Every meme has a synchronicity – a coincidence, a convergence of meanings of the textual and the graphical. Memes are used in communication between people when their message or intent coincide with what that person wants to say.
Did you ever get a greeting card from someone with a witty little phrase on it? Have you ever felt conflicted about whether or not to throw away the card? Or how about feeling irritated by how cheap and commonplace the sentiment was that the card expressed? The greeting card offers a kind of commercially crappy synchronicity, a non-causal coincidence of meanings arranged by commercial intent to create an advertising gestalt for a saleable commodity. It represents a decision by someone, somewhere, that this kind of crap would be calculatedly appealing to 60% of the population because they’d be going through certain demographically predictable life events.
The meme offers the same kind of coincidence that the greeting card offers, but instead of coming from some poor hack writer somewhere sitting alone at a desk writing their way through a spreadsheet of commercially necessary life events, it comes from some anonymous source on the Internet that is usually never even done the courtesy of acknowledgment of authorship (for memes have no copyright, no ownership – and even if someone did come along and say they made a meme, how meaningless is that anyway?).
When you post a bad day meme to your Facebook, are you claiming authorship of that meme? Or are you indicating instead that the meme communicates what you want to communicate? It just so happened that there was a meme for what you were feeling. The meme is the throwaway comment that needs no exhaustive history of authorship or ownership; it simply is as a cultural fact, and it is deployed and used without claim of authorship, and since it is transitory and publicly owned, there is no card to feel guilty over throwing away, or awkward for not knowing how to deal with; the meme expresses a meaning and as soon as it is communicated, grows stale and irrelevant and falls away from the self like the husk of a meaning.
This kind of “free democratic commonly owned expression of sentiment” conception of the meme is the synchronicity at play in memes. It is a convergence of meanings between personally held meanings and intentions and publicly available units of discourse. To use a meme not only indicates that you are a witty and awesome person who found something that communicates precisely what this situation is – it also communicates, by context and connotation, that this is a person who feels and expresses things that are in keeping with what is out there in the world and on the Internet. The meme is a form of self-identification through participation in an explicit or latent group discourse. It marks a moment when the image-making activities of the community coincide with the identity-making activities of the self.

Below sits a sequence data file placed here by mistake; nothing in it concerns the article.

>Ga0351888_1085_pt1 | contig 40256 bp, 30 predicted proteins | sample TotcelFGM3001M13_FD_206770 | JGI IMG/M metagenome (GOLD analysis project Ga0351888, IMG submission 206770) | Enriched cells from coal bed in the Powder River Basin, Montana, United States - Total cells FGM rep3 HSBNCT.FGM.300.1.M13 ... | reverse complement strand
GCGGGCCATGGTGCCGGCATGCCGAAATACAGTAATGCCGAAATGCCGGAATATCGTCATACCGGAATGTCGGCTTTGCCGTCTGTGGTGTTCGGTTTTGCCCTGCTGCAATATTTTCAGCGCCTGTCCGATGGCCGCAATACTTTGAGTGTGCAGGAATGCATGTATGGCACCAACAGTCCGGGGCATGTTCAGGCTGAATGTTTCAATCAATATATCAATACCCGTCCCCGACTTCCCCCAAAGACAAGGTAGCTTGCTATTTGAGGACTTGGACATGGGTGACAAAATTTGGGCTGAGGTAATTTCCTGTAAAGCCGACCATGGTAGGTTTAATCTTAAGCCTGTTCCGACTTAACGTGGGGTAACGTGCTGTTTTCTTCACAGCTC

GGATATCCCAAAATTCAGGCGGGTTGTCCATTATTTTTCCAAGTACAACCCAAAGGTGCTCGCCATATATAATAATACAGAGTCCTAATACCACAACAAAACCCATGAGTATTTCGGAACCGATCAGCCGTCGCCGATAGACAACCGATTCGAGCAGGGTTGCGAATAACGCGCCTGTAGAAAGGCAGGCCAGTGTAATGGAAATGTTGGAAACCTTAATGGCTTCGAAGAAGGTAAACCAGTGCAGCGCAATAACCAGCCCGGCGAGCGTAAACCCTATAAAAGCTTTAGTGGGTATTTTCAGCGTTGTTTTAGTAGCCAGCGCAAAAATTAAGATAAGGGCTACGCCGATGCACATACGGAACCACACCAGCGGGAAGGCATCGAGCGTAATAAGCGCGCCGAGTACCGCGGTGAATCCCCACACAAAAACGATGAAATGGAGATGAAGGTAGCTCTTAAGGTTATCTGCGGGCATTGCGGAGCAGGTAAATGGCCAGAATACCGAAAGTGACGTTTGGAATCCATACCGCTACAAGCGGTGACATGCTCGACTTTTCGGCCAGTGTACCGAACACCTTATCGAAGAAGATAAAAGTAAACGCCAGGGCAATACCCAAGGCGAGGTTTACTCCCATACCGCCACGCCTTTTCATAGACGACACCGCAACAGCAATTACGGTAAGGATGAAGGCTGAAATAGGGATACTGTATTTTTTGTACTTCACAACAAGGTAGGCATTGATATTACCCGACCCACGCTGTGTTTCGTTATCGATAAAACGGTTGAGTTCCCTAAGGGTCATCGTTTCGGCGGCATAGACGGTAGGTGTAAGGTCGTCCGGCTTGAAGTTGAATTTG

The particular mode of synchronicity depends upon the linguistic aspects of the language – semantic, grammatical, syntactical, pragmatic – that are deployed within the meme. Misspellings by cats are certainly endearing after a fashion – but that’s because the nearest connotation (conscious or unconscious) is the fracturing of language and self-reference so common to children with learning or attachment disorders. We find the cat cute for the same reasons we find children’s lisps or the infantile vocalizations of babies or toddlers to be cute. The cat that wants cheeseburger is not endearing because it’s a stupid-looking cat (if that were the case, then the image by itself would be famous, not the meme); it’s endearing because it is a stupid-looking cat speaking with the voice of a broken child.
Every meme has a resonance – a fabric of associations and connotations that are evoked by the elements of the image that composes it. The image component of a meme evokes, not describes, because it is always a scissioned element of reality, a cropped out portion of the world. Meme images are often thematically demonstrative of a newly enchanted everyday world or a strange sometimes cute one – but they always present a fragment of this alternative paradigm of reality. There is violence done to the image by chopping it from the context from which it originated and splashing witty words across it, and this violence has echoes that spread throughout the network of associations and meanings that images have.
The resonance of a meme is the way in which it echoes or resounds – the way that it bespeaks, sometimes in elegantly, minimalistically evocative terms, sometimes in crudely allegorical ones, an alternative reality from which it is wrenched. Linguistic intents and meanings are imputed onto images, in the process bringing language from an orthogonal relationship to the image’s informational content (where it is merely descriptive or explanatory of the mode of description or evocation that the picture presents) to aligned with it (where it speakes for or with the picture), aligning the viewer in the process. Meme resonance can be captured, at least partially, in mathematical terms, because the images that compose memes have innate levels of Shannon entropy – a determinate numerical measure of image complexity. The idea of a numerically fixable, intrinsic quality to each meme also opens up the idea of memes as representations in a Godelian system.